Thursday, March 9, 2017

Look what I found lurking in my junk mail! (It pays to check it once in awhile.)

Literary Classics is pleased to announce that the book, A Buss from Lafayette, by Dorothea Jensen, has been selected to receive the Literary Classics Seal of Approval.  The CLC Seal of Approval is a designation reserved for those books which uphold the rigorous criteria set forth by the Literary Classics review committee, a team comprised of individuals with backgrounds in publishing, editing, writing, illustration and graphic design.

Clara Hargraves is a clever and spirited young girl with red hair to match her fiery personality.  She has just turned fourteen years old and her step-mother expects her to start behaving like a proper young lady.  This is quite vexing for Clara as she loves to swim in the pond near her home; and, in her estimation, riding side-saddle is entirely ridiculous.  It doesn't help that Clara resents her step-mother (her mother's sister), for trying to take on the role her mom once had.  To make matters worse her step-mother is now with child.

For weeks now, it seems all anyone can speak of in her small New Hampshire town is Lafayette, a French aristocrat who relinquished his title and became the nation's darling as he aided America during its struggle for independence.  Lafayette has become such an iconic figure of the day that his likeness adorns ladies' gloves, fans and more.  So when it's rumored that Lafayette might be passing through, her town is abuzz.  Clara enjoys hearing about Lafayette and the many reasons for which he has become a hero to her country, but more importantly she dreams of changing her unseemly red hair to a lovely shade of black.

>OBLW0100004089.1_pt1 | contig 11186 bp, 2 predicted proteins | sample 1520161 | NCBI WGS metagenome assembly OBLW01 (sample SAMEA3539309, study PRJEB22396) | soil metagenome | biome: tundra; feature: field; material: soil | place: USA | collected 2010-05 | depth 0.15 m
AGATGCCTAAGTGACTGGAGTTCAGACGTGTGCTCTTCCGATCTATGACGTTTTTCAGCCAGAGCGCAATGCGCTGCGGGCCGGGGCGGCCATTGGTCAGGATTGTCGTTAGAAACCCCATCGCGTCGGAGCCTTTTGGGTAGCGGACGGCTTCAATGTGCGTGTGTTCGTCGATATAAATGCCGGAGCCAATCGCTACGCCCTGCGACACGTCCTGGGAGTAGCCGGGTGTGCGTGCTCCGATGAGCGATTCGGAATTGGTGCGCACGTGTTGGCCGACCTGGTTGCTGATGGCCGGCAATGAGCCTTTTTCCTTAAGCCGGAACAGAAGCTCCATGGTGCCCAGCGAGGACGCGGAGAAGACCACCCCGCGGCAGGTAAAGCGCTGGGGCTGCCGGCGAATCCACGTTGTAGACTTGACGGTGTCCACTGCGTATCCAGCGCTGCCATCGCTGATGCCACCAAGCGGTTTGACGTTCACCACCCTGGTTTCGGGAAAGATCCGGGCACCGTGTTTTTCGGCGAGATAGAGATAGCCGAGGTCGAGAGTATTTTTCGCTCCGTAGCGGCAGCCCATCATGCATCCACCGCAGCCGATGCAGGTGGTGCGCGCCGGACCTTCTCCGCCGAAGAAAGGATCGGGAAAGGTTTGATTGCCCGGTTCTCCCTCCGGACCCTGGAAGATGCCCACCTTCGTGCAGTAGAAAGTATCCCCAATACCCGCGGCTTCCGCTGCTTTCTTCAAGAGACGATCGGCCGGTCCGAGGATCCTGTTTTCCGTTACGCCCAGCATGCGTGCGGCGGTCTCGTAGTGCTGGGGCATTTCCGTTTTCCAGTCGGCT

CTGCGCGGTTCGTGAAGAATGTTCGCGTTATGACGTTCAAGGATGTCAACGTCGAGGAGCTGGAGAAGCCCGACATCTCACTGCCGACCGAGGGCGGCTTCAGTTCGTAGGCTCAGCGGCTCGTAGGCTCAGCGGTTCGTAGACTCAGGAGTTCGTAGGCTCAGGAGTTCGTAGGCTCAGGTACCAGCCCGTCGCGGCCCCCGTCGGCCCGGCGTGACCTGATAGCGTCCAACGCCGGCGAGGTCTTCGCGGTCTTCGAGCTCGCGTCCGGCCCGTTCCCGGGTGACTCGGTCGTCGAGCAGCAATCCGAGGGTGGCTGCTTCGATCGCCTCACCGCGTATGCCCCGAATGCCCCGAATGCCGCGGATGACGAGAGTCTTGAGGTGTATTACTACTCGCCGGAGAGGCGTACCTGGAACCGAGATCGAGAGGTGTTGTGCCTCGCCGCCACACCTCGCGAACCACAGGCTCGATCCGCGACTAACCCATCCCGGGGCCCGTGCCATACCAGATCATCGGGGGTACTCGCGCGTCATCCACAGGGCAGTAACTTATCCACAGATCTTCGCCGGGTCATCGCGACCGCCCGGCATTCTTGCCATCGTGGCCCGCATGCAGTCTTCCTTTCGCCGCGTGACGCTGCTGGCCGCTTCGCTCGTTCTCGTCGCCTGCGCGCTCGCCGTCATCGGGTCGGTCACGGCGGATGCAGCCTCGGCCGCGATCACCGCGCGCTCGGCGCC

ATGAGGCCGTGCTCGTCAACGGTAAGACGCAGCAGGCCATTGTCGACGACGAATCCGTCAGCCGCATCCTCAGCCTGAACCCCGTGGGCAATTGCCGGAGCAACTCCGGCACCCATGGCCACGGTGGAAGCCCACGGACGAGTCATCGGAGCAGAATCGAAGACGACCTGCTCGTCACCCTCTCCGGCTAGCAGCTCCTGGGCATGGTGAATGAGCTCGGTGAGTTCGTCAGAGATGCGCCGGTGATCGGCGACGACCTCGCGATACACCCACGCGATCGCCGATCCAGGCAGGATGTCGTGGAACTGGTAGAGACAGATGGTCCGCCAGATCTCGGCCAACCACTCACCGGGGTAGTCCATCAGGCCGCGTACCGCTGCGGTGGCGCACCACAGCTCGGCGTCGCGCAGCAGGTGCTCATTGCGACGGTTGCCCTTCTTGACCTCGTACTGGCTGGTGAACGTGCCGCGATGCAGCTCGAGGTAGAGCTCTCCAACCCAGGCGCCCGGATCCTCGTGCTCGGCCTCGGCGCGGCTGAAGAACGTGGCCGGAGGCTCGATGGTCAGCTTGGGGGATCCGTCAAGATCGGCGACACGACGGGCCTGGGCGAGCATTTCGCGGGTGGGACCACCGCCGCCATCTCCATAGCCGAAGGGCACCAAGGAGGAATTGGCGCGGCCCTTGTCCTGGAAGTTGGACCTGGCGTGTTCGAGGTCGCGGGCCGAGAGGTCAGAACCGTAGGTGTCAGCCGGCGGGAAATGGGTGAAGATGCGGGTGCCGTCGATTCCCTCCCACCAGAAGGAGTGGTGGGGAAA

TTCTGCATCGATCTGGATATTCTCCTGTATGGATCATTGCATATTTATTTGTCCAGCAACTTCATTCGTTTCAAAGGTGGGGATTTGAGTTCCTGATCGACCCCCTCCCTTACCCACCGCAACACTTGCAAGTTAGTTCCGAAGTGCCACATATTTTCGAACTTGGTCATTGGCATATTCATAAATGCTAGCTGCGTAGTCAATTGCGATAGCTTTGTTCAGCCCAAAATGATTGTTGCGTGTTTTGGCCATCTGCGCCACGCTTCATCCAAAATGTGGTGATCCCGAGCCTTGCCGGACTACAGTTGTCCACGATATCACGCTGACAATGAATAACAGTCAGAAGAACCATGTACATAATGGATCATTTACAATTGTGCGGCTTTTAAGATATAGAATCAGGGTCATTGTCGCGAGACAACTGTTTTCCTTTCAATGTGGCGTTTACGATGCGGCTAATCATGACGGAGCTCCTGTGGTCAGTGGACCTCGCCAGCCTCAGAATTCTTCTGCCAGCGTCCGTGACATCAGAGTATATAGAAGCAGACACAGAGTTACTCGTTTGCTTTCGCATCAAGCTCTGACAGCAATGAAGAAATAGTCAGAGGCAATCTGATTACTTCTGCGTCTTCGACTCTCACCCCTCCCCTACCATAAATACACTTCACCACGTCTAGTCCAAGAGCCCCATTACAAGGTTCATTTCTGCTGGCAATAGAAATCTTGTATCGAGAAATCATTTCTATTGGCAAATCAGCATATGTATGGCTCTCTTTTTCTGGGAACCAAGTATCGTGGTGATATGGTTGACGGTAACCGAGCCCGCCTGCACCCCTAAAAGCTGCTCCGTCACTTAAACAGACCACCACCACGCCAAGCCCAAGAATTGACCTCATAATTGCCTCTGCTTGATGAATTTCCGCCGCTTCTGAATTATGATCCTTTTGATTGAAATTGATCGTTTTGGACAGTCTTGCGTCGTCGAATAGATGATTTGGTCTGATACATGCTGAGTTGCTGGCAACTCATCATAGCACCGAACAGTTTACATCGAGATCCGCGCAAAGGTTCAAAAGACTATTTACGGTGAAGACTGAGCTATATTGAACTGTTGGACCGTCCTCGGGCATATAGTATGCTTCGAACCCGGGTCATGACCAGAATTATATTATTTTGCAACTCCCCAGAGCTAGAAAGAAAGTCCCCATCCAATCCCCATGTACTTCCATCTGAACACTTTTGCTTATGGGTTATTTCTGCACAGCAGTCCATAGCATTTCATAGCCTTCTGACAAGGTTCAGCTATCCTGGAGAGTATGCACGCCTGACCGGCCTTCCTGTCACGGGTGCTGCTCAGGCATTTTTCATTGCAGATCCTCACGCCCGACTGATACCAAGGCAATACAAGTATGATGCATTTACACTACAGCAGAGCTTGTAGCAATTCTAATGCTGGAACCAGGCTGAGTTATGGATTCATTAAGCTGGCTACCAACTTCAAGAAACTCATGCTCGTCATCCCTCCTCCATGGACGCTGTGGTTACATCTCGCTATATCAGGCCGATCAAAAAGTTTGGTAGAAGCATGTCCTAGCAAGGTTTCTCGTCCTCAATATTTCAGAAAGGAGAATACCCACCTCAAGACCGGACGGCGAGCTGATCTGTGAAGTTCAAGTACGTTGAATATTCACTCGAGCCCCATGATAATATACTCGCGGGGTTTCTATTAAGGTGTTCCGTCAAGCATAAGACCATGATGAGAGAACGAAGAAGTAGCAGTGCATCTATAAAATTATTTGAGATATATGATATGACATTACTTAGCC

A Buss from Lafayette, by Dorothea Jensen, is a fun and fascinating read.  Jensen weaves threads of historical fact within this coming-of-age story that will resonate with young audiences on many levels.  Readers will love the tale of the highly relatable Clara and may even learn a thing or two about why Lafayette was so highly esteemed in American in the 1800s.  This book is recommended for home and school libraries and has earned the Literary Classics Seal of Approval.

Literary Classics, an organization dedicated to furthering excellence in literature for young readers, takes great pride in its role to help promote classic literature which appeals to youth while educating and encouraging positive values in the impressionable young minds of future generations.   To learn more about Literary Classics, you may visit their website at or

Wednesday, March 1, 2017

Feasting my eyes on this. . .


Look what I found listed on the Grateful American Kids website among the "Best History Books for Kids to Read": my first historical novel for young readers, The Riddle of Penncroft Farm! I am happy to say I recently discovered that many schools in the U.S. are still using this book as an enrichment resource for studying the American Revolution. (In fact, I've been FaceTiming with kids in Tennessee and Pennsylvania, which has been great fun.)

Grateful American Kids is an offshoot of the Grateful American Foundation, which is dedicated to getting kids interesting in learning about the history of our country. Here is the website. (There are always lots of interesting things on there about fascinating historical details.)

I am particularly delighted by this, as my new novel for middle schoolers, A Buss from Lafayette, is also included in this list. (See below.)

Hooray for Lars, Geordie, Sandy, Clara, and Dickon! (Not to mention David Bruce Smith, who started the Grateful American Foundation.)